No one is saying how soon the National Collegiate Athletic Association will reveal details of its nearly 6-month-old investigation into MU’s troubled men’s basketball program.
The NCAA won’t discuss its investigation, and it also bars MU officials from discussing it. And even if investigators do discover the team violated NCAA rules, depending on how serious the infractions are, details might never be revealed.
“Some don’t ever get public and some do,” said Chuck Smrt, a former NCAA investigator and founder of the Compliance Group, a Lenexa, Kan., company that investigates athletic programs for colleges and universities. “It depends on the nature of the case.”
If the charges are serious and proved to be true, the details will probably be made public. But if violations are what the NCAA classifies as “secondary,” the particulars are almost never publicized, said Kay Hawes, an NCAA spokeswoman.
“If a case is major, an infractions report is released that contains findings and penalties,” Smrt said. “If a case is secondary, there’s no public announcement by the NCAA.”
The NCAA’s investigation began in September and reportedly involves allegations that several basketball players accepted cash payments from coaches Lane Odom and Tony Harvey. The NCAA also is reportedly investigating whether former Missouri basketball player Ricky Clemons received improper academic tutoring and earned an unreasonable number of summer college credits to attend MU.
The same allegations are at the center of the university’s own investigation, which began in January 2003, soon after Clemons was arrested on suspicion of choking his ex-girlfriend Jessica Bunge, a former MU student. After pleading guilty to false imprisonment and third-degree domestic assault, Clemons was sentenced to a 60-day work release program and probation, which he violated when he crashed an all-terrain vehicle at UM system President Elson Floyd’s residence in July. Clemons served the rest of his sentence in Boone County Jail.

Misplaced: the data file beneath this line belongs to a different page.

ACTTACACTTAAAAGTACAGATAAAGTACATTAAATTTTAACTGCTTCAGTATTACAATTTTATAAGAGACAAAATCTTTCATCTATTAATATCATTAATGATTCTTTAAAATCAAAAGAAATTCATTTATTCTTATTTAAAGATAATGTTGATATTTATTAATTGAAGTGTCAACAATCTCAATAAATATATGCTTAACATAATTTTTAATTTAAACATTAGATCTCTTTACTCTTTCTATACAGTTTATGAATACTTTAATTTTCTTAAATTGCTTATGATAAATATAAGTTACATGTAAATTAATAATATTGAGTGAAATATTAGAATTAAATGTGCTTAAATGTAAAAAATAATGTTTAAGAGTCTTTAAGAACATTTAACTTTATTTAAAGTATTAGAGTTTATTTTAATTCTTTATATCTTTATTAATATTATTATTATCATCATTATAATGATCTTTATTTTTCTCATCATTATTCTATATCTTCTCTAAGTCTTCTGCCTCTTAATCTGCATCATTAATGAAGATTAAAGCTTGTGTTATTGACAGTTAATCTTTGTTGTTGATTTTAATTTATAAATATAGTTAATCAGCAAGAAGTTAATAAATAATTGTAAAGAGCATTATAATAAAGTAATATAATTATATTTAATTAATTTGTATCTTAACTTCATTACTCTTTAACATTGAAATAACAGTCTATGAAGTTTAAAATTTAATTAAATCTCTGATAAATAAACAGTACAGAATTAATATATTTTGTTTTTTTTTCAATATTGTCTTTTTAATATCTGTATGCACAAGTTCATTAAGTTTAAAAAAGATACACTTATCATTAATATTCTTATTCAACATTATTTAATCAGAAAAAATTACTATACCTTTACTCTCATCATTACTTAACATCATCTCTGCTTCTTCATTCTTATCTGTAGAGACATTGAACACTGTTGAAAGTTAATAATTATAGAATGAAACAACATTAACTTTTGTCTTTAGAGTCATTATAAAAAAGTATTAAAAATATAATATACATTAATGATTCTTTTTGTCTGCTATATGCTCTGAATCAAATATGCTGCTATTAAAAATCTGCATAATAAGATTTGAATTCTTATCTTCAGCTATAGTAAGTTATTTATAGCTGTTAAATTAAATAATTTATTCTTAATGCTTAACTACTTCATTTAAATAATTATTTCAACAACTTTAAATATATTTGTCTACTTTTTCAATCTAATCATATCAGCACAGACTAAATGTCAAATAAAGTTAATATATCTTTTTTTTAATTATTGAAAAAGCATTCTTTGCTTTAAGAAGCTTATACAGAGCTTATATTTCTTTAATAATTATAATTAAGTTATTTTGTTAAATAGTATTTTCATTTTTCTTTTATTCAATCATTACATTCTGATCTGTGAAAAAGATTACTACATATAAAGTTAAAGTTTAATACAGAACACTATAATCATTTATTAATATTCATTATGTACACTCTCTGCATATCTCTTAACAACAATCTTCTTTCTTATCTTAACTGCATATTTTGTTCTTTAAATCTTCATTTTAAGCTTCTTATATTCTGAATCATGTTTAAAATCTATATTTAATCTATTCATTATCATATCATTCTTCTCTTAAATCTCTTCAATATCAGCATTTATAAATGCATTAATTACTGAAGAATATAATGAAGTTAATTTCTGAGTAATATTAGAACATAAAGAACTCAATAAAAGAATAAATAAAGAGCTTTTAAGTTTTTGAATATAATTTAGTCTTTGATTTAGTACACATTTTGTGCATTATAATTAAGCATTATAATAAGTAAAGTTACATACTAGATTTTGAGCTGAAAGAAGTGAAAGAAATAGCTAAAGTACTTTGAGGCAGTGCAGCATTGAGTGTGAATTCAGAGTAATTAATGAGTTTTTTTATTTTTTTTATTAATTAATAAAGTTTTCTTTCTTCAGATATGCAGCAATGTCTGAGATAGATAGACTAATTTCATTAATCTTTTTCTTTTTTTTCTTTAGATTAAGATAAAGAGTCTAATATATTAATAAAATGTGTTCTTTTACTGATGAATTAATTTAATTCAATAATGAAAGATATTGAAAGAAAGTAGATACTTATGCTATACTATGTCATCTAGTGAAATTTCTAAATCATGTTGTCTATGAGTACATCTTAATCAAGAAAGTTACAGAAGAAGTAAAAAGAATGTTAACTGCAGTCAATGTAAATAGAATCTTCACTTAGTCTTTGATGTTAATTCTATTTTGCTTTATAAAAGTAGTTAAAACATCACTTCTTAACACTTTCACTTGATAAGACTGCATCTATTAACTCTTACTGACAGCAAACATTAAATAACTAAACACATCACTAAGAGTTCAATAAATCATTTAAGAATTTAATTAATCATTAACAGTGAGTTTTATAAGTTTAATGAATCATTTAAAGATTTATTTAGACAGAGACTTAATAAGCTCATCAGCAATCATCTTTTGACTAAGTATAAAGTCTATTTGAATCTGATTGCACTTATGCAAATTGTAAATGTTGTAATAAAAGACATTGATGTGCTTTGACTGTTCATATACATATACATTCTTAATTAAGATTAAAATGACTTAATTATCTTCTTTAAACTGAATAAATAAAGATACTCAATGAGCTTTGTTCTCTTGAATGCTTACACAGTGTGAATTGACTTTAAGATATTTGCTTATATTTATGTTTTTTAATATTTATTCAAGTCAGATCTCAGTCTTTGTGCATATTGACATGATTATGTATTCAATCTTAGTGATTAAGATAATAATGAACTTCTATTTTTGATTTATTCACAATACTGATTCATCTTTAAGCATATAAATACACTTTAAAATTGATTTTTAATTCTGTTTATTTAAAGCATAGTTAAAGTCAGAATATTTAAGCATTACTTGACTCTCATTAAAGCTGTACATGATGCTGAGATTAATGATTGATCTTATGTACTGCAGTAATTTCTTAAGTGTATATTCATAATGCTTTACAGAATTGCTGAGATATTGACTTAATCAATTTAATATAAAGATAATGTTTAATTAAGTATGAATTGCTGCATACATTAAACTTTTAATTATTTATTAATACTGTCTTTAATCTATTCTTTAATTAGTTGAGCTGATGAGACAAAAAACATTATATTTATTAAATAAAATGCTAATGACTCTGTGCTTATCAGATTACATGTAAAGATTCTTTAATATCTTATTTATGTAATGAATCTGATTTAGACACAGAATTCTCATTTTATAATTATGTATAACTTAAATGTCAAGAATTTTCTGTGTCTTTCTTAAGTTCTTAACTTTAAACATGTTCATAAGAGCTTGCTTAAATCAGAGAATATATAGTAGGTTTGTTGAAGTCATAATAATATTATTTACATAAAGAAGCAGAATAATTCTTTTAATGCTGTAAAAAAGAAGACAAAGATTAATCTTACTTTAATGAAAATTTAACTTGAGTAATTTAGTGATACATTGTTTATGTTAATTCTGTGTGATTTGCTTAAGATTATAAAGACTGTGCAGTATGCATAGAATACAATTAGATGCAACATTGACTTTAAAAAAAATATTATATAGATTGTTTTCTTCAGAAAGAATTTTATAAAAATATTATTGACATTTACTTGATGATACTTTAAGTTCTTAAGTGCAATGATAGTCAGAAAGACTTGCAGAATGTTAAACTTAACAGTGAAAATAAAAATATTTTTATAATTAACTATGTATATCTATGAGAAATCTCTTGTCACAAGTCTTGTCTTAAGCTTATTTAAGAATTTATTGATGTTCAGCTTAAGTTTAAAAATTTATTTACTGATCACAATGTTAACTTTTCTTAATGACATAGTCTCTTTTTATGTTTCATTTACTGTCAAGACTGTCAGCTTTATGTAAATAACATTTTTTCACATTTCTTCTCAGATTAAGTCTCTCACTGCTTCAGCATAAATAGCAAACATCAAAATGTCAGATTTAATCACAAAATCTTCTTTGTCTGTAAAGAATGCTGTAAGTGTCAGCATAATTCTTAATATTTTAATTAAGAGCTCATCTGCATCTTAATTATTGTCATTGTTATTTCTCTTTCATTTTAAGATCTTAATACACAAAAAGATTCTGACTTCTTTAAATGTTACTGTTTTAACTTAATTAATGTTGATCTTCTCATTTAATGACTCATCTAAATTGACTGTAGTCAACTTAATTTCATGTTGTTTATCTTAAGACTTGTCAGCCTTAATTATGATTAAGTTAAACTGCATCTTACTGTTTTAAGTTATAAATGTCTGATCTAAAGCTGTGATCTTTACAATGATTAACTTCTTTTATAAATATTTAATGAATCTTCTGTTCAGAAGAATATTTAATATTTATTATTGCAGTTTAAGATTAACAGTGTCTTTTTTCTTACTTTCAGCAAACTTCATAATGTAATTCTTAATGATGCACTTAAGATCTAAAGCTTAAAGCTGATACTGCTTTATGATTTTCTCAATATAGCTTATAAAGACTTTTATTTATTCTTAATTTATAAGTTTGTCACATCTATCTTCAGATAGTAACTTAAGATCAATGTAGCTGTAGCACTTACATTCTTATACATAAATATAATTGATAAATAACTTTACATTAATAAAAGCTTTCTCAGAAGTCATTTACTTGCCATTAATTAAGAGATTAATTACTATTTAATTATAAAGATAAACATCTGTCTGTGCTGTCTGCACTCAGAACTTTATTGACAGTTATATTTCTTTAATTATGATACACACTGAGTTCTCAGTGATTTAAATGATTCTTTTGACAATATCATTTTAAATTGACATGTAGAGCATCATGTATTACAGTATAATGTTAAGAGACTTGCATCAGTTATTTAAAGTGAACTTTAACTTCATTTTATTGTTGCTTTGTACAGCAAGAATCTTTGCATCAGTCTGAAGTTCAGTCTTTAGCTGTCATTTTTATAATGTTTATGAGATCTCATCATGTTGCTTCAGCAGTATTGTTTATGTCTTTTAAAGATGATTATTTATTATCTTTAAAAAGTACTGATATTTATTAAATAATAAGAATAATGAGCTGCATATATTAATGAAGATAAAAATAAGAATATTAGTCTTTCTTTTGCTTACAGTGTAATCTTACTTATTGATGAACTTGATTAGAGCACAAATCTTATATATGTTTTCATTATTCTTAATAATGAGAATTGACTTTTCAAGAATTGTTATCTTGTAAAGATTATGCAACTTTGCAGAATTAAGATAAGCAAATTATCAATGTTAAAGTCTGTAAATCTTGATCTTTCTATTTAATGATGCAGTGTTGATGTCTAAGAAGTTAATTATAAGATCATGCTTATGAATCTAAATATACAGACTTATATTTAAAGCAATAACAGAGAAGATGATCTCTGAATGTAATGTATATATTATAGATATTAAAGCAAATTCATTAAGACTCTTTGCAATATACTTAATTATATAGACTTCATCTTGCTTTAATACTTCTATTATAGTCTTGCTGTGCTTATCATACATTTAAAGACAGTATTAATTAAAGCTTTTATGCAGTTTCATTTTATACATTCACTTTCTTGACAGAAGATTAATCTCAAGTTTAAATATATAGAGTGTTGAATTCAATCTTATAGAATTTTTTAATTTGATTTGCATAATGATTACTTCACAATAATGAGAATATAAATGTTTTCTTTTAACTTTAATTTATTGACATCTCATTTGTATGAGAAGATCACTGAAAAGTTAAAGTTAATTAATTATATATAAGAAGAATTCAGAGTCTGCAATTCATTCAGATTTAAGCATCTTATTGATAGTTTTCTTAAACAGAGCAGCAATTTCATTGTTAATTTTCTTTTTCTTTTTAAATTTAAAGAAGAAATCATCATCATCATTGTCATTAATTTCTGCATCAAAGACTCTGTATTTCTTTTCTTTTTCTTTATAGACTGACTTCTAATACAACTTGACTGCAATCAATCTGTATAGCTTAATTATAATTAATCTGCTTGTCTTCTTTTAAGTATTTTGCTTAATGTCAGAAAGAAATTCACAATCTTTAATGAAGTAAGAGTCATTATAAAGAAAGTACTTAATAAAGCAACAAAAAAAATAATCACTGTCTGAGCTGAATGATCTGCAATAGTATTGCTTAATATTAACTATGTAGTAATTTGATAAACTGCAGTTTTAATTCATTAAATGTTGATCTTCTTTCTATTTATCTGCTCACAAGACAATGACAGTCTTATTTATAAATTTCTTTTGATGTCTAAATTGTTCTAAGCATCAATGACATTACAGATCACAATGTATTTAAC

In August, Floyd expanded the investigation by appointing MU engineering professor Michael Devaney to spearhead an independent probe into the
men’s basketball program. Devaney’s six-person committee was expected to issue a report in December, but has yet to do so. By December, jailhouse telephone recordings were released to the public, in which Clemons claimed he and several other players received cash handouts.
Harvey and Odom both have denied giving players money. In sworn depositions with Boone County Prosecutor Kevin Crane, basketball coach Quin Snyder denied having knowledge of cash payments to Missouri basketball players.
At this point, it is unclear whether the allegations against Missouri’s basketball program will result in major NCAA violations.
Earlier this month, the NCAA ruled that officials from Gardner-Webb University in Boiling Springs, N.C., tampered with athletes’ grades, which was deemed a major violation. Its basketball team was put on probation for three years and was expelled from this year’s postseason. The NCAA also issued secondary violations that the school exceeded the NCAA limits of financial aid to student athletes and poorly monitored its internal operations.
As a result, the NCAA suspended five scholarships from Gardner-Webb’s baseball, men’s soccer and men’s tennis teams and restricted paid official recruiting visits on its men’s and women’s basketball teams.
The NCAA’s Hawes said secondary violations are kept secret unless bundled with a major case because the NCAA encourages schools to seek out minor problems on their own, report them voluntarily and fix them.
“If a school was embarrassed every time they found a minor problem, they would not have the incentive to report it,” Hawes said.
Major violations, Hawes said, are all the others, or those that provide “an extensive recruiting or competitive advantage.”